A team of Australian scientists completely cured mice of chronic hepatitis B (HBV) using a pre – market cancer treatment drug. Human trials are now underway, and the outlook is quite promising as results showed 100% eradication of the virus.
Claire Bernish(The Pontiac Tribune) – A team of Australian scientists completely cured mice of chronic hepatitis B (HBV) using a pre – market cancer treatment drug. Human trials are now underway, and the outlook is quite promising as results showed 100% eradication of the virus.
The findings are significant as an estimated 2 billion people worldwide live with HBV, and is chronic in about 360 million cases. Previous treatments were only able to suppress the virus, but not eliminate the infection, so HBV had been labeled ‘incurable’.
Hepatitis B is most prevalent in regions of sub – Saharan Africa and Asia, and can lead to serious complications including cirrhosis and liver cancer; which, according to the World Health Organization, causes around 1 million deaths annually. The experimental treatment uses a combination of the antiviral drug entecavir with birinapant, which was developed by the US biotech company TetraLogic Pharmaceuticals for treating cancer. Results were published in the Proceedings of the National Academy of Science (PNAS) this week.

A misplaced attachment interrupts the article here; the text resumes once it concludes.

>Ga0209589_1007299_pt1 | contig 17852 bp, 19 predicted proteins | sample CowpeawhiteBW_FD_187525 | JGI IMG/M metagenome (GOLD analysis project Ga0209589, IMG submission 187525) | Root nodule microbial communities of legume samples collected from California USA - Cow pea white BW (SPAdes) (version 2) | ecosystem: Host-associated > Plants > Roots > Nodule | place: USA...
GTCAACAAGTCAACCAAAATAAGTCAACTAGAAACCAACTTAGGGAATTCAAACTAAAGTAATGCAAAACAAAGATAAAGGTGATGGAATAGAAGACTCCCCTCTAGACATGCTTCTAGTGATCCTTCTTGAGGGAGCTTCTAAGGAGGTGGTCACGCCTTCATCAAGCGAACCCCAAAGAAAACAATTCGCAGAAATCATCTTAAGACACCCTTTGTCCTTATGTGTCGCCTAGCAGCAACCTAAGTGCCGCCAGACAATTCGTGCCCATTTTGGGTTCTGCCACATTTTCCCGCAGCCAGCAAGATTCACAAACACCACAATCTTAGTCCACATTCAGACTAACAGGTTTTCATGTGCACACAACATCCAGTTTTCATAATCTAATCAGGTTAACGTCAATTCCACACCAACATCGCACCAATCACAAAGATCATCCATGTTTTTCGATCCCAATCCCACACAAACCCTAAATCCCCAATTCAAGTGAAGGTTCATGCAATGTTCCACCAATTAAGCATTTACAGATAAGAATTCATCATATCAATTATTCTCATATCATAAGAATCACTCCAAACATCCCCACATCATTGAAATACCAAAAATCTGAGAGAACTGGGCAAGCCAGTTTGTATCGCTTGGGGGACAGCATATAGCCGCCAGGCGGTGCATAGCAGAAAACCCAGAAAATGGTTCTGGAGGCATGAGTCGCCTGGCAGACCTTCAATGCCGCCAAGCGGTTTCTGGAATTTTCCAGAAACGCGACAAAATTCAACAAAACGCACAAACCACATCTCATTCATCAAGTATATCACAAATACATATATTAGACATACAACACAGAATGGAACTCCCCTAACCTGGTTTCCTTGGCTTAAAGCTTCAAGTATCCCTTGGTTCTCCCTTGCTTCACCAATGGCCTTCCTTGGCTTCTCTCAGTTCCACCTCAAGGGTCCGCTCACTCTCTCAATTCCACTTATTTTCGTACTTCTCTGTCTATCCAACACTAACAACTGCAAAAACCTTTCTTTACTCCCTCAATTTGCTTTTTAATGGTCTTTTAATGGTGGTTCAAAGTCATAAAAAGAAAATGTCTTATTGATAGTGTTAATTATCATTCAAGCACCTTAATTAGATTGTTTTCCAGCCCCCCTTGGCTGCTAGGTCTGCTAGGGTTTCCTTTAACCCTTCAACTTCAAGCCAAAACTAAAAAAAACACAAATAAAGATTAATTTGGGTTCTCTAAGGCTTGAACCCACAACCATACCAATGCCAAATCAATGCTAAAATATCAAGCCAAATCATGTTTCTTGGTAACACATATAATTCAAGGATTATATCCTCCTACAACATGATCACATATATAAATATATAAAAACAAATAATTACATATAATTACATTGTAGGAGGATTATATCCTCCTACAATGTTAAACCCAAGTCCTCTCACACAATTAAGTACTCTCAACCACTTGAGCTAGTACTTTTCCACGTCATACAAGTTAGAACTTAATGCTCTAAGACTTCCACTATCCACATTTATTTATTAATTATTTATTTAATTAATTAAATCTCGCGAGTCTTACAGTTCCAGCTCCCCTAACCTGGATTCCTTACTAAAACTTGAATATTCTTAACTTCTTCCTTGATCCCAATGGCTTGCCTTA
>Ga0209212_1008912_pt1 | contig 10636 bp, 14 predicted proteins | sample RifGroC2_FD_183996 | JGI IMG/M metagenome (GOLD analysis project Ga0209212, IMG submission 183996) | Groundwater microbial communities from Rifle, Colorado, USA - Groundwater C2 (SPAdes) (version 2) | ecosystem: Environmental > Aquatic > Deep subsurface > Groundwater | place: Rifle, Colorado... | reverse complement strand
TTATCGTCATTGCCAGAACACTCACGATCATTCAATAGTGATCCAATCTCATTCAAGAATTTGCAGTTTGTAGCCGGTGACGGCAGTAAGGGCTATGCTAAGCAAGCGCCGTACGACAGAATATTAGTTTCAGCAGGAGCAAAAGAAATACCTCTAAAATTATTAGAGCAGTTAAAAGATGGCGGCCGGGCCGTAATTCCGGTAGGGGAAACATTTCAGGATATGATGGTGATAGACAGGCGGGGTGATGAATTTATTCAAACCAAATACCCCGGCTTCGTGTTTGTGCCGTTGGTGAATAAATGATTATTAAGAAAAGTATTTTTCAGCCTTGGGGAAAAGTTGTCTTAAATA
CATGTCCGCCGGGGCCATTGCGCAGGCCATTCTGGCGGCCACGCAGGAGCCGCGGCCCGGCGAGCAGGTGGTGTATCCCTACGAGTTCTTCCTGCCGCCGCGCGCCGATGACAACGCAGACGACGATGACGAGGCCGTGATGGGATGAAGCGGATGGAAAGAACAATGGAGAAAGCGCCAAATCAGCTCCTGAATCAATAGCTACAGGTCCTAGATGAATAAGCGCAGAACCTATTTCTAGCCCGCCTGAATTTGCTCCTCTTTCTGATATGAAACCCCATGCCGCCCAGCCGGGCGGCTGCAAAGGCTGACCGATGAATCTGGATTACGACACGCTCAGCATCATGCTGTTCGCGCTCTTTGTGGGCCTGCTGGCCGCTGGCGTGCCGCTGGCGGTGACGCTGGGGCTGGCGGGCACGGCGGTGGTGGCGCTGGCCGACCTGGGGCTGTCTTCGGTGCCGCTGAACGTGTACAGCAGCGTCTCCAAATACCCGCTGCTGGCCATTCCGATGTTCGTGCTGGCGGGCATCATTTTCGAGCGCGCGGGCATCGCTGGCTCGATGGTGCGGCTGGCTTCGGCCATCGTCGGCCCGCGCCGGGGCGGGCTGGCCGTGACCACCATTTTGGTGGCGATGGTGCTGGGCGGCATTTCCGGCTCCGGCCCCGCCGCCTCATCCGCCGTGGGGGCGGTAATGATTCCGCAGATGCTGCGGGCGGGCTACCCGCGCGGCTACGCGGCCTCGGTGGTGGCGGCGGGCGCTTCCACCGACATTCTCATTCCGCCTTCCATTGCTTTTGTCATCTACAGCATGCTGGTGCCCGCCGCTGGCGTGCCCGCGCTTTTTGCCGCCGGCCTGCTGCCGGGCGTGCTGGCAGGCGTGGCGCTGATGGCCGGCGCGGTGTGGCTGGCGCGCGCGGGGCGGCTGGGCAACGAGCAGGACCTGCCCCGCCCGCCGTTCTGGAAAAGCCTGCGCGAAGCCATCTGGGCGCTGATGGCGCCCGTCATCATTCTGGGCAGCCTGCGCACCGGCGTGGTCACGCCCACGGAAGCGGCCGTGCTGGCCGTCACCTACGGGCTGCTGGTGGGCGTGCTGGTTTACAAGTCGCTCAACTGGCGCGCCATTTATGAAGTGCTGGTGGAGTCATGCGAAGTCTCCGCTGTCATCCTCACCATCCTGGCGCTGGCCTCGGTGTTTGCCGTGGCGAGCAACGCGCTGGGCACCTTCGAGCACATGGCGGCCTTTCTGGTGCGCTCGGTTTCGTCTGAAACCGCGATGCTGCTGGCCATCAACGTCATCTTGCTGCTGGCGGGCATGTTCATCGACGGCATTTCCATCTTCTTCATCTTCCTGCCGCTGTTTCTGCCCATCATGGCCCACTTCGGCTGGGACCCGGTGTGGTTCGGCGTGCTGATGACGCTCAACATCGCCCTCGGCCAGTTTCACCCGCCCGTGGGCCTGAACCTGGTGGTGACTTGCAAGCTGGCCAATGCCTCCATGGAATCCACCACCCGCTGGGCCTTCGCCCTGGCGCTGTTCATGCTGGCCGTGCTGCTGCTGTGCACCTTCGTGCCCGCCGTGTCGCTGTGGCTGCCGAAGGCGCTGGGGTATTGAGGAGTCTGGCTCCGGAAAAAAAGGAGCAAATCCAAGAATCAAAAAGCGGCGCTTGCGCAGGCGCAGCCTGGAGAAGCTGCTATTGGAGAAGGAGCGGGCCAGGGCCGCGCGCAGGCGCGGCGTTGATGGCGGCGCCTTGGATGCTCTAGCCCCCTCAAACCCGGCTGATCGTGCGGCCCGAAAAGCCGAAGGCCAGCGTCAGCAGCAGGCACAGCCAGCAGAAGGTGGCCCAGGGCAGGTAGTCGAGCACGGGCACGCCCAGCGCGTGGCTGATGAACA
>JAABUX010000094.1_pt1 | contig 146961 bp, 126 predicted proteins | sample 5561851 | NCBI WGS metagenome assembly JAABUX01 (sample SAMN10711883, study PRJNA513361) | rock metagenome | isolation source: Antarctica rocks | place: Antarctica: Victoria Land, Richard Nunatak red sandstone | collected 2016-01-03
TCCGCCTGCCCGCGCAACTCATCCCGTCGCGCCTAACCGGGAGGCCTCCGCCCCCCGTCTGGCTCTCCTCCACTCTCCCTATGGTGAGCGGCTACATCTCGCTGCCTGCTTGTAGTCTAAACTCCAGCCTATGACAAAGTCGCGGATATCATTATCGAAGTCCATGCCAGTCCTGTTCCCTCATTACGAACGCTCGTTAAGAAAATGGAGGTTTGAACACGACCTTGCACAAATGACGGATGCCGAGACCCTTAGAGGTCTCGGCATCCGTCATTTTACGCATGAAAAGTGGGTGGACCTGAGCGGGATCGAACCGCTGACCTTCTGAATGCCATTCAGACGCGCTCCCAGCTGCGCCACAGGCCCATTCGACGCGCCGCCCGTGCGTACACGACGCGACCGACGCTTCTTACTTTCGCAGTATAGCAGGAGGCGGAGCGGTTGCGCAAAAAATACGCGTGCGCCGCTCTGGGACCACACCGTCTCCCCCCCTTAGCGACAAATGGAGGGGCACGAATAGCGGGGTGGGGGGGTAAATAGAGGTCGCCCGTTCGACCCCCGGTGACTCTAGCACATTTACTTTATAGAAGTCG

Dr Marc Pellegrini, who headed the team of researchers at Melbourne’s Walter and Eliza Hall Institute, said of the results“We were 100% successful in curing HBV infection in hundreds of tests in preclinical models. Birinapant enabled the destruction of hepatitis B-infected liver cells while leaving normal cells unharmed. Excitingly, when birinapant was administered in combination with current antiviral drug entecavir, the infection was cleared twice as fast compared with birinapant alone”.
The key to this treatment and to preventing drug – resistant strains from developing, lies in assisting the cells to rid themselves of the virus, rather than specifically targeting the virus. According to Dr. Pellegrini “It is relatively easy for an organism to adapt to a drug, but it is very difficult to adapt to a change in the host cell. The virus relies on the survival mechanisms of the host, so if it can’t exploit them, it dies. Such a monumental change in the virus’ environment may be too big a hurdle for it to adapt to”.
Potential also exists for the treatment of HIV, dengue fever, and bacterial infections like tuberculosis, so the team of scientists is now testing that theory.
TetraLogic tested birinapant on over 300 people and have completed Phase 1 and Phase 2 trials, with results, “suggest that birinapant has potential for treating a wide spectrum of solid tumors, hematological malignancies, and viral infections”. Studies will now be conducted on a larger group to monitor side effects and verify its safety before it can be available for sale.
(Feat. Image: Sandia Labs)